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Did you know?: CCPP Framework

Is to be Used for Future Atmospheric Chemistry Modeling at NCAR
Spring 2020

 

The Atmospheric Chemistry Observations and Modeling laboratory at NCAR has been developing the Model Independent Chemistry Module (MICM) to represent chemical transformations in any atmosphere model. To make this happen, MICM is designed to work with the Common Community Physics Package (CCPP) Framework, a software defining how host models access physics parameterizations including chemistry.

MICM gathers information on trace gases and chemical reactions from a database (coined the “Chemistry Café”). It then configures a set of reactions (chemical mechanism) and provides information on how the chemical transformations will be solved with a set of ordinary differential equations as well as how those gases are treated in the host atmosphere model. A data-flow diagram of this process is shown below. This suite of operations creates Fortran code, metadata, and namelist-type information for simulating the chemistry in the atmospheric model. The generated code is compliant with the CCPP Framework allowing MICM code to work with any atmosphere model that is also CCPP compliant.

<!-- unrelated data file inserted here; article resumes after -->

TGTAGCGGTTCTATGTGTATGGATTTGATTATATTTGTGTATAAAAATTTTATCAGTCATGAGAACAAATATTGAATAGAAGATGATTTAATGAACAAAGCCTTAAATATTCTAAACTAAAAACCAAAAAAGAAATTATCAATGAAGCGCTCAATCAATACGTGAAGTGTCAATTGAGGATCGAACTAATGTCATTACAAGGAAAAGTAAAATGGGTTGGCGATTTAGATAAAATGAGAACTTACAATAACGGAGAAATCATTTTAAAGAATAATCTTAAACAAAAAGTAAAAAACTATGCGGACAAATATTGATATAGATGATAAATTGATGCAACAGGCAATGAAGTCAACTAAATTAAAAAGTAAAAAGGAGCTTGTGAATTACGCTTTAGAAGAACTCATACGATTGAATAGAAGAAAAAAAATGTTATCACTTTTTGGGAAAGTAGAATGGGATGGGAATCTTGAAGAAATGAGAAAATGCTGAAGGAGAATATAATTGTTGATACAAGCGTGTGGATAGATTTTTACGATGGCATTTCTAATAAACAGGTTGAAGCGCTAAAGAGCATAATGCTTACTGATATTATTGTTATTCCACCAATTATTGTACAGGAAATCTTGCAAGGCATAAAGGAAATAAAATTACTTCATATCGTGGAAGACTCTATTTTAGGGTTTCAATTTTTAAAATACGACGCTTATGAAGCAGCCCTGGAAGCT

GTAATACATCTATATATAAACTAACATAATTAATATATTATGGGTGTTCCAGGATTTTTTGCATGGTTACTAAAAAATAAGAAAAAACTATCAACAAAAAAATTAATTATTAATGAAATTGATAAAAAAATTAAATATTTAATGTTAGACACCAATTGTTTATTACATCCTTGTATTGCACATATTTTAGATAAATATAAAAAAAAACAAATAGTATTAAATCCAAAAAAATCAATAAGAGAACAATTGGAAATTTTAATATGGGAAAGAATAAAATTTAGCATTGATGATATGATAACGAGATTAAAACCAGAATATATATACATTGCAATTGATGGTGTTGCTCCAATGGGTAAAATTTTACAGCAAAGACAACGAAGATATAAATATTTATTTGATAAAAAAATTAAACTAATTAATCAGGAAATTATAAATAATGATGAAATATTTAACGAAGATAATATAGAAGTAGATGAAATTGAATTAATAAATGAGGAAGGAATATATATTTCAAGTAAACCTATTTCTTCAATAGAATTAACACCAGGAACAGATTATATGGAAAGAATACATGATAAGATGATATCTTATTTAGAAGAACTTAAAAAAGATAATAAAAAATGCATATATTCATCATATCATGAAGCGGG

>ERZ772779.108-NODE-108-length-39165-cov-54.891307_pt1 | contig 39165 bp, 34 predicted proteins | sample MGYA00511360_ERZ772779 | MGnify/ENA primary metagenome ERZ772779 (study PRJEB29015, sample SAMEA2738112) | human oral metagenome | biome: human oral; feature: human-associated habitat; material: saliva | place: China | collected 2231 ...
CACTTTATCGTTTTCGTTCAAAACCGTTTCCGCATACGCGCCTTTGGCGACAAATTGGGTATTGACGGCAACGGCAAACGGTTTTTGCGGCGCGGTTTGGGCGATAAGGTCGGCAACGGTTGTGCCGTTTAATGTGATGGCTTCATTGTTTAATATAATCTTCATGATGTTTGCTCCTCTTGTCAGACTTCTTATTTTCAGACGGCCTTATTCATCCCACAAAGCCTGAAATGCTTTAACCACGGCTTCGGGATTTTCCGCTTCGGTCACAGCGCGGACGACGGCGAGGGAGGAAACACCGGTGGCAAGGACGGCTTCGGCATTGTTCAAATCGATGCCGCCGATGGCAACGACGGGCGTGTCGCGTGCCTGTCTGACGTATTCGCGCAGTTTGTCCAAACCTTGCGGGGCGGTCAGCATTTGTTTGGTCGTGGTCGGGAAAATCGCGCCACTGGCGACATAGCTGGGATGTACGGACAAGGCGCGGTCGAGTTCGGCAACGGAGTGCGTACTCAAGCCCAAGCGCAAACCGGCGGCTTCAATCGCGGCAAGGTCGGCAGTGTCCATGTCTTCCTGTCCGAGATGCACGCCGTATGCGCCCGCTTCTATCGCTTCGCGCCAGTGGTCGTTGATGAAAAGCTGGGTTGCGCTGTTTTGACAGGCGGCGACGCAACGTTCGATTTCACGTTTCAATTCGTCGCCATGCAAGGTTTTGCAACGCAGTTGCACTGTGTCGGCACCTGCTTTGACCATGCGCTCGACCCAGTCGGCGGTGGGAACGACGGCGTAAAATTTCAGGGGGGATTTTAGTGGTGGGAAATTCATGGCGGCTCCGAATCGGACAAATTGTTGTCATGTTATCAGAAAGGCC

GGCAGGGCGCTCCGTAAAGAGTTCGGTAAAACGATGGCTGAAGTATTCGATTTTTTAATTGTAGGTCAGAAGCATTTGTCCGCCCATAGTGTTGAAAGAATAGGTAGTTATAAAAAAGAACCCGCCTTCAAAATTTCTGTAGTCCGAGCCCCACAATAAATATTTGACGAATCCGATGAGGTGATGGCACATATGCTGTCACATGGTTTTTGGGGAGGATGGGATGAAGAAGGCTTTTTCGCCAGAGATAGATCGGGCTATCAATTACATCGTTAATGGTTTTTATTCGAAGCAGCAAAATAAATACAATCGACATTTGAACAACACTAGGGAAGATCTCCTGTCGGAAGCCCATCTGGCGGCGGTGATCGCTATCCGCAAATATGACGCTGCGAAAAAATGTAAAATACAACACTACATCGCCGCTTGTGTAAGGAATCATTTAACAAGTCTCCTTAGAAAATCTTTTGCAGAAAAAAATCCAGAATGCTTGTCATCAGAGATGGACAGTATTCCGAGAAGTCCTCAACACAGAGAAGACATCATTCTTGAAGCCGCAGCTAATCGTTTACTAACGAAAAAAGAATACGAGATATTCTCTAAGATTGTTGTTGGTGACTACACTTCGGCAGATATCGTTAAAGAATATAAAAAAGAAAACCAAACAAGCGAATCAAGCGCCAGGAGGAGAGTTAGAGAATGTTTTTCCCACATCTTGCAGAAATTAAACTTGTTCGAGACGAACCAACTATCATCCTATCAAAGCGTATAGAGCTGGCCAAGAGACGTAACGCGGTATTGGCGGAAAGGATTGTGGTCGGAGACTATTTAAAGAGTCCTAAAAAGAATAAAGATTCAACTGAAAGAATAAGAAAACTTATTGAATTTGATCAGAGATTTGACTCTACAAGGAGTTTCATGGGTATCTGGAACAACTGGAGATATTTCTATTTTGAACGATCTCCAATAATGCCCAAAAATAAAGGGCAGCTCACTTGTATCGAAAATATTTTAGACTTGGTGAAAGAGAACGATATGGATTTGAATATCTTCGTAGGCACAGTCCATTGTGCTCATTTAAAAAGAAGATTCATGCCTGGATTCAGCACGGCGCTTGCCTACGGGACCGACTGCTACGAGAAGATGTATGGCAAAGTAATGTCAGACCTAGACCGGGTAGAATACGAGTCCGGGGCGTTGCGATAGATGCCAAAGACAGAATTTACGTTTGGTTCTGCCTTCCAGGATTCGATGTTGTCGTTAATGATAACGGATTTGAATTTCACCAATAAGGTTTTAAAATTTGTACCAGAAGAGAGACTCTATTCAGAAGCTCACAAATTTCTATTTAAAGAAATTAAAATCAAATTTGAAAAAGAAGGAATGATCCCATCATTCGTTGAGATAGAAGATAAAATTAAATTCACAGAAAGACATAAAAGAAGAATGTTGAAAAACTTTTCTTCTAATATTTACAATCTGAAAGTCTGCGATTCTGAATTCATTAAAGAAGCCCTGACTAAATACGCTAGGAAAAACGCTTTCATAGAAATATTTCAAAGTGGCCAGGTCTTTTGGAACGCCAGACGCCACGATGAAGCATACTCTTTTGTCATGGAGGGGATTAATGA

MICM and its ability to function using the CCPP Framework has been tested with a simple chemistry scheme (5 reactions) in a chemical box model configuration. The box model successfully predicted the trace gas mixing ratios through several diurnal cycles. The MICM-generated Fortran code has also been successfully tested in the Whole Atmosphere Community Climate Model (WACCM) by “piggybacking” MICM trace gases with the WACCM full chemistry scheme (but not using CCPP yet).

Unique aspects of MICM include the use of a web service for the mechanism preprocessor, which allows easy maintenance and development. The Chemistry Café database, which includes trace gas properties along with chemical reactions, provides a single source of information that ensures consistent and traceable values between models and simulations.

Model Independent Chemistry Module (MICM)

MICM will become the core of the NCAR/ACOM chemistry parameterizations implemented in the Multiscale Infrastructure for Chemistry and Aerosols (MUSICA), a global chemistry transport model with regional refinement. MUSICA development is being implemented by the atmospheric chemistry community and is led by NCAR/ACOM scientists and software engineers.

Contributed by Andrew Conley and Mary Barth.